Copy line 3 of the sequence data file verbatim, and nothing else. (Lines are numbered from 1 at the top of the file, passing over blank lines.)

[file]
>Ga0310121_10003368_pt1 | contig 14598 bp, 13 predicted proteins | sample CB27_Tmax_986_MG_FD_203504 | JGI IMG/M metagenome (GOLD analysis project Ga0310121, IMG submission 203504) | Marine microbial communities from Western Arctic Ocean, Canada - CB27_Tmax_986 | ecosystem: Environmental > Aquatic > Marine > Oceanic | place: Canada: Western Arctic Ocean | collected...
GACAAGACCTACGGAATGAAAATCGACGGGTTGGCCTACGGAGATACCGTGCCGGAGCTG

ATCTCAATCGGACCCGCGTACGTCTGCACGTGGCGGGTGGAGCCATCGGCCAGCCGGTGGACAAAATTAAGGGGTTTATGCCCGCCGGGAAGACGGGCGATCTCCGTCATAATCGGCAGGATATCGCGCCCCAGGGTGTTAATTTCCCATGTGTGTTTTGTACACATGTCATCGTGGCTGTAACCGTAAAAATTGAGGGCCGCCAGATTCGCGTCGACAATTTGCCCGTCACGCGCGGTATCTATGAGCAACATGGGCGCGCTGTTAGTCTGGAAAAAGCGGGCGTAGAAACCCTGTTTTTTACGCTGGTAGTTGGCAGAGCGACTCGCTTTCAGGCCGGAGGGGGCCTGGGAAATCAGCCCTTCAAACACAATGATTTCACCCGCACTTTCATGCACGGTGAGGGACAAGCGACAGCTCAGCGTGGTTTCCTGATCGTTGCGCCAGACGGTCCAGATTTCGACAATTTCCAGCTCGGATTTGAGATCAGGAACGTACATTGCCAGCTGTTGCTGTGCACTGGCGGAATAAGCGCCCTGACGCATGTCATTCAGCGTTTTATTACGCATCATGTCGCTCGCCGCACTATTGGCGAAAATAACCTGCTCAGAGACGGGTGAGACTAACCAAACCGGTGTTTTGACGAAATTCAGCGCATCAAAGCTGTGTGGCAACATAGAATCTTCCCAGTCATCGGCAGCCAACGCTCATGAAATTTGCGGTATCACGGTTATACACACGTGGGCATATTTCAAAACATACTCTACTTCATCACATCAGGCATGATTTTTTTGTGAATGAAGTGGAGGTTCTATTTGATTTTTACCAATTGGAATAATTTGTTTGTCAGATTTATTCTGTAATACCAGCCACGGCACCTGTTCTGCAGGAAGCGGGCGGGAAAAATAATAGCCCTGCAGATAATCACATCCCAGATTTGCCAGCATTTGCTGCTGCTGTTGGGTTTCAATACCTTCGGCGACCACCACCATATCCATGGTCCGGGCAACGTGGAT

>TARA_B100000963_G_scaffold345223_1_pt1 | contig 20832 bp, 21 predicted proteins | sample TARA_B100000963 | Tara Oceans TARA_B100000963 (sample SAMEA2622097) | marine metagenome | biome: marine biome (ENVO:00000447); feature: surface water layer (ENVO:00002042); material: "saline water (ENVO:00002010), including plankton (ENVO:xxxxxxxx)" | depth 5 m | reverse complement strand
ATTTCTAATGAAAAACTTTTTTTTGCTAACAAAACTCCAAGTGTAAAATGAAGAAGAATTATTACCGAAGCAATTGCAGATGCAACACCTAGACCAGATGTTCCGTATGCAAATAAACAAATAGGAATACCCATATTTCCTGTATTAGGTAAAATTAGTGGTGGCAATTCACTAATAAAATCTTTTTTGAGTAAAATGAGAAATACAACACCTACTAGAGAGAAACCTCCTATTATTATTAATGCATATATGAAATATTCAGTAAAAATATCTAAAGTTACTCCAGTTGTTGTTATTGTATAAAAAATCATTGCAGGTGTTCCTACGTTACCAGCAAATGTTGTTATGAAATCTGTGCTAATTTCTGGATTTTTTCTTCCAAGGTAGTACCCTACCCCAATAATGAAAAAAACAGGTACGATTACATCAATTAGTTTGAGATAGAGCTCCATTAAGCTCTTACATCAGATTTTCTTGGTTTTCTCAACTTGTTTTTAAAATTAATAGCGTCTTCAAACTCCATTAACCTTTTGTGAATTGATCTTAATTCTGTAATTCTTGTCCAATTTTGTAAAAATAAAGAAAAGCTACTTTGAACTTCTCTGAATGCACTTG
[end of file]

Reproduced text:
ATCTCAATCGGACCCGCGTACGTCTGCACGTGGCGGGTGGAGCCATCGGCCAGCCGGTGGACAAAATTAAGGGGTTTATGCCCGCCGGGAAGACGGGCGATCTCCGTCATAATCGGCAGGATATCGCGCCCCAGGGTGTTAATTTCCCATGTGTGTTTTGTACACATGTCATCGTGGCTGTAACCGTAAAAATTGAGGGCCGCCAGATTCGCGTCGACAATTTGCCCGTCACGCGCGGTATCTATGAGCAACATGGGCGCGCTGTTAGTCTGGAAAAAGCGGGCGTAGAAACCCTGTTTTTTACGCTGGTAGTTGGCAGAGCGACTCGCTTTCAGGCCGGAGGGGGCCTGGGAAATCAGCCCTTCAAACACAATGATTTCACCCGCACTTTCATGCACGGTGAGGGACAAGCGACAGCTCAGCGTGGTTTCCTGATCGTTGCGCCAGACGGTCCAGATTTCGACAATTTCCAGCTCGGATTTGAGATCAGGAACGTACATTGCCAGCTGTTGCTGTGCACTGGCGGAATAAGCGCCCTGACGCATGTCATTCAGCGTTTTATTACGCATCATGTCGCTCGCCGCACTATTGGCGAAAATAACCTGCTCAGAGACGGGTGAGACTAACCAAACCGGTGTTTTGACGAAATTCAGCGCATCAAAGCTGTGTGGCAACATAGAATCTTCCCAGTCATCGGCAGCCAACGCTCATGAAATTTGCGGTATCACGGTTATACACACGTGGGCATATTTCAAAACATACTCTACTTCATCACATCAGGCATGATTTTTTTGTGAATGAAGTGGAGGTTCTATTTGATTTTTACCAATTGGAATAATTTGTTTGTCAGATTTATTCTGTAATACCAGCCACGGCACCTGTTCTGCAGGAAGCGGGCGGGAAAAATAATAGCCCTGCAGATAATCACATCCCAGATTTGCCAGCATTTGCTGCTGCTGTTGGGTTTCAATACCTTCGGCGACCACCACCATATCCATGGTCCGGGCAACGTGGAT